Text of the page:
Delta brain waves (1-3 Hz) are the slowest, highest amplitude brainwaves, and are present primarily during sleep or when in an empathetic state. Excess delta activity in the awake state is usually indicative of dysfunction.
Theta waves (4-8 Hz) are present when daydreaming or fantasising. At the same time, creativity and intuition are also associated with theta waves. This contrast occurs because theta waves occur at two levels: The lower range of theta (4-5 Hz) basically represents the twilight zone between waking and sleep. It is a profoundly calm, serene, floaty, drifty state. In this range, conscious intellectual activity is not occurring. It is also the range of frequencies produced in excess by children and adults with ADHD.

Anterior and posterior cruciate ligaments

ACL and PCL are almost exactly opposite in their functions.

Anterior cruciate Ligament

  1. Major stabilizer of knee
  2. Limits anterior translation of tibia on femur
  3. Limits hyper extension of knee
  4. Attached on tibia just behind anterior horn of medial meniscus
  5. Runs upwards forwards,backwards and laterally.
  6. Attached on femur over medial surface of lateral femoral condyle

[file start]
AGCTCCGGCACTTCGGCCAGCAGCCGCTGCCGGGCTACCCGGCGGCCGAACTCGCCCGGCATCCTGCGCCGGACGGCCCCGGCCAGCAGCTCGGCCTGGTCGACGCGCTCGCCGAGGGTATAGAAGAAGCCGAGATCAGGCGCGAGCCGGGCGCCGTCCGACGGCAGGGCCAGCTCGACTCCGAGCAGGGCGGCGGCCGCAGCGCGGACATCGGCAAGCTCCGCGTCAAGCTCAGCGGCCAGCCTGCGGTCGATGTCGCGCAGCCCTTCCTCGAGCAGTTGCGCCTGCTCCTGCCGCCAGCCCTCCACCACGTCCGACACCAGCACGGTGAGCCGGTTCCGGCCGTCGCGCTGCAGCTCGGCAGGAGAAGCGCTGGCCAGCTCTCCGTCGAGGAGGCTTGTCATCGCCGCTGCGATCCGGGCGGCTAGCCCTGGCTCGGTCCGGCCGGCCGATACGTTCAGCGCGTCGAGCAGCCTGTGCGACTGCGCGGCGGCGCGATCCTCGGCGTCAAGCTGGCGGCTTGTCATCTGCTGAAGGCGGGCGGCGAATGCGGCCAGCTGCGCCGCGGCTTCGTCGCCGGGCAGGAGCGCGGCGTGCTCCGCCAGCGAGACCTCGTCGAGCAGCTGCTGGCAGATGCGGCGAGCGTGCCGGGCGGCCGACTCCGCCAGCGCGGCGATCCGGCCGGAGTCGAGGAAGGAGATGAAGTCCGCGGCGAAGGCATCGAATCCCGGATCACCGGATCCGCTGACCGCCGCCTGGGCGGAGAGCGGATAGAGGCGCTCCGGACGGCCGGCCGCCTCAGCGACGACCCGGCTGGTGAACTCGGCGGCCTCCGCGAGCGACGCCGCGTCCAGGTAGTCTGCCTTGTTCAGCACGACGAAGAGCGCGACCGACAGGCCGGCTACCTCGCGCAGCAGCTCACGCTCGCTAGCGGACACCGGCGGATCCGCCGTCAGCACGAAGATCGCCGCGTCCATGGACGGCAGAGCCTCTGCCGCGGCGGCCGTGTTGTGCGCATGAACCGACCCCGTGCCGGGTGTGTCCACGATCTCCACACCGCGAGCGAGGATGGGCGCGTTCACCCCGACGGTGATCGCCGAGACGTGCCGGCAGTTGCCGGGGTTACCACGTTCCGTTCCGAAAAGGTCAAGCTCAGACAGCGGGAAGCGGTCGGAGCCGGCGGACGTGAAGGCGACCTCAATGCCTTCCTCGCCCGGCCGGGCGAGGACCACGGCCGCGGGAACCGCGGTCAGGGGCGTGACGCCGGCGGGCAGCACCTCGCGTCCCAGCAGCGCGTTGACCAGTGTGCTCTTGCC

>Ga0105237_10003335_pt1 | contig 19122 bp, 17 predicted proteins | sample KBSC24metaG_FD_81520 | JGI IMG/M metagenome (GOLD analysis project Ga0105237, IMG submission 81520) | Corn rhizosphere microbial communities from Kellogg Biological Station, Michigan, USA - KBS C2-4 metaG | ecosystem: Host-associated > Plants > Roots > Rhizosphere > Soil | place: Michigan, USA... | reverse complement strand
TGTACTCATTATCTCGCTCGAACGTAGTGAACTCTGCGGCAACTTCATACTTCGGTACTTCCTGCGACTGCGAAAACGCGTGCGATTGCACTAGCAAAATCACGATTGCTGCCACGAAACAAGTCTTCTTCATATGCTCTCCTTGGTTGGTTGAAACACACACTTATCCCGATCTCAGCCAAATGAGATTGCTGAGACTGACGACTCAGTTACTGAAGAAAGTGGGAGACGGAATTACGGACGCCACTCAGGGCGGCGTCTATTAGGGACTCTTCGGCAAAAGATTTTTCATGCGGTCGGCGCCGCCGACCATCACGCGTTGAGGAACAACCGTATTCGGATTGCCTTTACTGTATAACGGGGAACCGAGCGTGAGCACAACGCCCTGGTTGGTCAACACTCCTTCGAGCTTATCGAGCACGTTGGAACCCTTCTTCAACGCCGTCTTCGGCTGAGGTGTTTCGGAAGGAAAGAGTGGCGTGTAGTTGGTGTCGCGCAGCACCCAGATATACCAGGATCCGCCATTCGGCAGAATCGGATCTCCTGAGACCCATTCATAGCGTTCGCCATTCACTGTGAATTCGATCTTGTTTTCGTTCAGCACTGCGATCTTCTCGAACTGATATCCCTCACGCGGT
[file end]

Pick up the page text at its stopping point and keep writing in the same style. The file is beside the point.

7. Intracapsular and intrasynovial
  8. Taut during extension of knee
  9. Injury is by a twisting force on a semiflexed knee

Posterior cruciate Ligament

  1. Prevents posterior tanslation of tibia on femur
  2. Limits hyperextension of knee only if ACL is ruptured
  3. Attached to  tibia behind posterior horn of medial meniscus
  4. Runs upwards forwards and medially
  5. Attached on femur over lateral surface of medial femoral condyle
  6. Intracapsular but extrasynovial
  7. Taut during flexion of knee
  8. Dashboard impact injury is the most common type of injury

Membranes and Ligaments of Larynx

Ligaments and membranes of Larynx are divided into extrinsic and intrinsic

Membranes of Larynx

Extrinsic-Thyrohyoid membrane

Intrinsic-Quadrangular membrane,Cricothyroid membrane,conus elasticus

Ligaments of larynx


  1. Median thyrohyoid ligament
  2. Lateral thyrohyoid ligament
  3. Hyoepiglottic ligament
  4. Cricotracheal ligament


  1. Anterior/median cricothyroid ligament
  2. Thyroepiglottic ligament.

Tip: Everything with Hyoid in it is extrinsic, also add cricotracheal ligament the extrinsic list is complete.

Glucose transporters

Glucose enters cells by facilitated diffusion or by secondary active transport with Sodium(in intestine and kidneys)

Glucose transporters(Glut 1-7) are responsible for facilitated diffusion of glucose across cell membranes.

They differ from sodium dependant glucose transporters(SGLT1 and 2)

Glucose Transporters and their functions


Basal glucose uptake

Present in brain,kidney,colon,placenta and erythrocytes.


Beta cell glucose sensor

Transport glucose out of intestinal and renal epithelial cells

Beta cells of pancreas,liver,Small Intestine,Kidneys.


Basal glucose uptake



Insulin stimulated glucose uptake